This piece stemmed from a letter that Bruce received from Joan Jara, the widow of a Chilean singer called Victor Jara. He had been murdered after speaking out against the communist regime of Pinochet and the oppressive measures he was implementing. Bruce was also inspired by the Inti-Illimani folk music from South America and choreographed the work for Rambert in 1981. In 1982 it was nominated for the Society of West End Theatre Awards' Outstanding Achievement of the Year in Ballet.
Pinochet was a dictator who overthrew the Allende government in Chile in 1973. He managed to stay in power for another 25 years until 1998 when he was finally arrested on human rights violations. Pinochet was arrested in London on request from Spain that he should stand trial for 'crimes of genocide and terrorism'.
I made this ballet for the innocent people of South America, who from the time of the Spanish
Conquests have been continuously devastated by political oppression. I would like to give my
thanks to Joan Jara for all her help and to Inti-Illimani for the inspiration of their performances.
(Programme note July 1981)
The piece is definitely worth watching, live if possible, but if not recorded copies are available. It is only about half an hour long and is split into sections. The sections feature a small group of dancers in different situations, with three ghosts who represent the oppressive regime. The other dancers present both male and female Chilean citizens from all walks of life. Throughout the choreography they are killed by the ghosts, and the movements used to show this are harsh and shocking. For me, the way the dance is created really highlights the cruelty that these people suffered and the way in which life was taken so unnecessarily.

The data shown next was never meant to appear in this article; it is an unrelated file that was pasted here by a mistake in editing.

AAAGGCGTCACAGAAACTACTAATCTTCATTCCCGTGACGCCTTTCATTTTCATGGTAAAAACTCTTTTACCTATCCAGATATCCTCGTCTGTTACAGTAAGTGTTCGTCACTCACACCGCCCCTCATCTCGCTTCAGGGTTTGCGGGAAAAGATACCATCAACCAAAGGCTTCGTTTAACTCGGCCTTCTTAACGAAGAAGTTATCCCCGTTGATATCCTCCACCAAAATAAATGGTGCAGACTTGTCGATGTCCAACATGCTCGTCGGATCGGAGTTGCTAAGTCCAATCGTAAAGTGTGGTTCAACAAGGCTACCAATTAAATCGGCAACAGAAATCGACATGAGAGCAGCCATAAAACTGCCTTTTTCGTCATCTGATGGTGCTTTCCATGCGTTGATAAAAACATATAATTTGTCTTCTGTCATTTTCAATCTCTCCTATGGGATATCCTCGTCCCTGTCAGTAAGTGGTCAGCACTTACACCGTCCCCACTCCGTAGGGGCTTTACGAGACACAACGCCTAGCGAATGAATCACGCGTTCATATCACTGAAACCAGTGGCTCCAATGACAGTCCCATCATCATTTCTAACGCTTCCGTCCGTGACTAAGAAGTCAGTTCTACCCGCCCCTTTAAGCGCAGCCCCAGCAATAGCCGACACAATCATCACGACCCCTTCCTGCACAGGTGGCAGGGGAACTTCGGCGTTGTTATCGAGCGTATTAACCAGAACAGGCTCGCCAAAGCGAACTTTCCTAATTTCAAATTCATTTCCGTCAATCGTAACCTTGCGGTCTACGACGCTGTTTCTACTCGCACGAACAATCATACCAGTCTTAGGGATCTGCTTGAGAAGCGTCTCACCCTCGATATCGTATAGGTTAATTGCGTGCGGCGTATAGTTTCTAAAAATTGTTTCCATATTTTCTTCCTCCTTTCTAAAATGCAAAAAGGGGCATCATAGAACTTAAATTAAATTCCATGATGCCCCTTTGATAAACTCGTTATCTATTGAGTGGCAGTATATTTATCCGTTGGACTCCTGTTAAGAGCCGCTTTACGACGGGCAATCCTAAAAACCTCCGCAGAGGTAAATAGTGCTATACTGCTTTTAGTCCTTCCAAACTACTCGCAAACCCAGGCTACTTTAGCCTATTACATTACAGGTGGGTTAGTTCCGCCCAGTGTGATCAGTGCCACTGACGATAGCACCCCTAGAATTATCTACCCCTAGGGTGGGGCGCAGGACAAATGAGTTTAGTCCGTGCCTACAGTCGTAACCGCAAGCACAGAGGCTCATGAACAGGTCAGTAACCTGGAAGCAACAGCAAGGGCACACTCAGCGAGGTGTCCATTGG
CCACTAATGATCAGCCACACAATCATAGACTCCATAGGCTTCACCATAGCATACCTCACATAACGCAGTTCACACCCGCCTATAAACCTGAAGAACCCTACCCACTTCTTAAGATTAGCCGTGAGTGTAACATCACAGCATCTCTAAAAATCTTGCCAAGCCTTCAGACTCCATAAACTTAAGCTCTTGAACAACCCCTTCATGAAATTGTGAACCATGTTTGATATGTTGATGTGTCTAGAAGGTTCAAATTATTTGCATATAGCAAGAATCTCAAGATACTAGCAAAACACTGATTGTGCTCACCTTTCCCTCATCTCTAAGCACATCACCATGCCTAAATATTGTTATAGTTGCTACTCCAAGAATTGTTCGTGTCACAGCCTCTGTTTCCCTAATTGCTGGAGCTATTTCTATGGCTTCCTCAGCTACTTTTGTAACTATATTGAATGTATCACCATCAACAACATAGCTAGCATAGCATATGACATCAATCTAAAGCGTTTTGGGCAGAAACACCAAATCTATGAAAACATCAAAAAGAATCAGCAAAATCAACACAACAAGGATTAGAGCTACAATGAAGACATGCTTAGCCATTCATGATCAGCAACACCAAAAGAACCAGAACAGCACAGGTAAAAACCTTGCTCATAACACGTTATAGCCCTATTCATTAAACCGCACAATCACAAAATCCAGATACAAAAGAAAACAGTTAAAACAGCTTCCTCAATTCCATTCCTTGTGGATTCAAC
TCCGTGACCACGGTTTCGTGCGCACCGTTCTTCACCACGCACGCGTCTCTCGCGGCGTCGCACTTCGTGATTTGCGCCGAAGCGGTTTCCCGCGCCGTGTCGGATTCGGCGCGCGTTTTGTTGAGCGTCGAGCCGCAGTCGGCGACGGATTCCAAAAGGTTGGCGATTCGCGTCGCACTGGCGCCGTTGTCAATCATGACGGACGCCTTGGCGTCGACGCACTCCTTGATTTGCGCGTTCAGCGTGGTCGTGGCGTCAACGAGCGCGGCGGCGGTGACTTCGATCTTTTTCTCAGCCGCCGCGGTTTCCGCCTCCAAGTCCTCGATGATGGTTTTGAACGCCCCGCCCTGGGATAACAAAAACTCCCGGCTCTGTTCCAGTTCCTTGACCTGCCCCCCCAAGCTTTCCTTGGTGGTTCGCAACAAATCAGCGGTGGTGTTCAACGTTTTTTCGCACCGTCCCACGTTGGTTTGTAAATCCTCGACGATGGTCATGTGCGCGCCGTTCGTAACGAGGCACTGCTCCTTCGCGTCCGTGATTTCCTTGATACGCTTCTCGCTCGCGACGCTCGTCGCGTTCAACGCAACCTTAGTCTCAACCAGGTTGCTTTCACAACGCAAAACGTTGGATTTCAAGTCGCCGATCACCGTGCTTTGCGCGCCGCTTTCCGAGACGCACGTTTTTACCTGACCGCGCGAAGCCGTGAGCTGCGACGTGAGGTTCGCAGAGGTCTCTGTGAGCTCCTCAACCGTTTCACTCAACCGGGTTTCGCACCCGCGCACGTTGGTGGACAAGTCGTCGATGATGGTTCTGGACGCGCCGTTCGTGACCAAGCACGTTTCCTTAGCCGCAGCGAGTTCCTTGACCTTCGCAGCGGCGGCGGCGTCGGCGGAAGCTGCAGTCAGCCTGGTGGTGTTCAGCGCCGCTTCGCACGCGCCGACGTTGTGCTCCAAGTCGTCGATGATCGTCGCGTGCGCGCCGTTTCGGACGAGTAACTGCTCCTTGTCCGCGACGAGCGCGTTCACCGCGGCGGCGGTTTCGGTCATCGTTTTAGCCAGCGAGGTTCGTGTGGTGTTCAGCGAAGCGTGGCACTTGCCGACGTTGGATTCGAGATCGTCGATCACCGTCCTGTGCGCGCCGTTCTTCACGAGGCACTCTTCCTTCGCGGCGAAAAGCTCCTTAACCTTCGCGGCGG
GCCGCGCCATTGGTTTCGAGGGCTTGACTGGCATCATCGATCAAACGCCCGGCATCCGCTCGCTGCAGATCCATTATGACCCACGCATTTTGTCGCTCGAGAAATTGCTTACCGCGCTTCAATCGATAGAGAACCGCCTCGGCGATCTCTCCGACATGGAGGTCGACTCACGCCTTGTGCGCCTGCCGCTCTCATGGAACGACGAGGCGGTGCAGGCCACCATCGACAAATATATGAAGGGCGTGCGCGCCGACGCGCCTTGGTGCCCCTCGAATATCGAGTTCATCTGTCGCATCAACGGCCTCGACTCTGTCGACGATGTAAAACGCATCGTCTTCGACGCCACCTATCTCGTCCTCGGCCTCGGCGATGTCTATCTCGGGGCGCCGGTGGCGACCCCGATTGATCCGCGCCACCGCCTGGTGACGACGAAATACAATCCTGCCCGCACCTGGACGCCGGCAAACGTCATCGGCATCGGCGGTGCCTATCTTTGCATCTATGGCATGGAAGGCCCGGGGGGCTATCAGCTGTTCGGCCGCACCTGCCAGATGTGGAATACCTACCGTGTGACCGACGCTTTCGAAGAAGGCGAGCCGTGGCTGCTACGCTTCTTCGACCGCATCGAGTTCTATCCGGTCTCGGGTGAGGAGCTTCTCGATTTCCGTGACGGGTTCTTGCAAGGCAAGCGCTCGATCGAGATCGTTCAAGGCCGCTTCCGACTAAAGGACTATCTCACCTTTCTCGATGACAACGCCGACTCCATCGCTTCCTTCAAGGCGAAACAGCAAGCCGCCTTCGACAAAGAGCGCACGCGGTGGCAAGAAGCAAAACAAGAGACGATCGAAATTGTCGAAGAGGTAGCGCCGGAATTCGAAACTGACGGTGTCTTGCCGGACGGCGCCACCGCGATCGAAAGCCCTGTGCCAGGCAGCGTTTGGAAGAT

'They may not be able to do much, but public opinion in the end means something, and that is a way that I, as an artist, can do my bit for humanity'. This is a quote from Bruce's introductory speech when he first presented the piece.
This quote about the piece and the agenda behind it really defines the way in which I believe art can change the world. Art allows the expression of a message or idea in both a peaceful and powerful manner, through the way it is able to be shared, yet it does not cause harm.
Not only was this work successful in changing the world through the awareness it raised of the regime at the time - for which Pinochet was later charged - but also in the way that it will continue to inspire generations of people like me.
It is this piece that has given me both the awareness and confidence to want to change the world through art. Ghost Dances has inspired my choice to go into a career which combines my legal degree and my love for the arts, through creating arts campaigns for human rights activism.
So not only did it change the world for the Chilean citizens, it changed the world for me.
Image via Rambert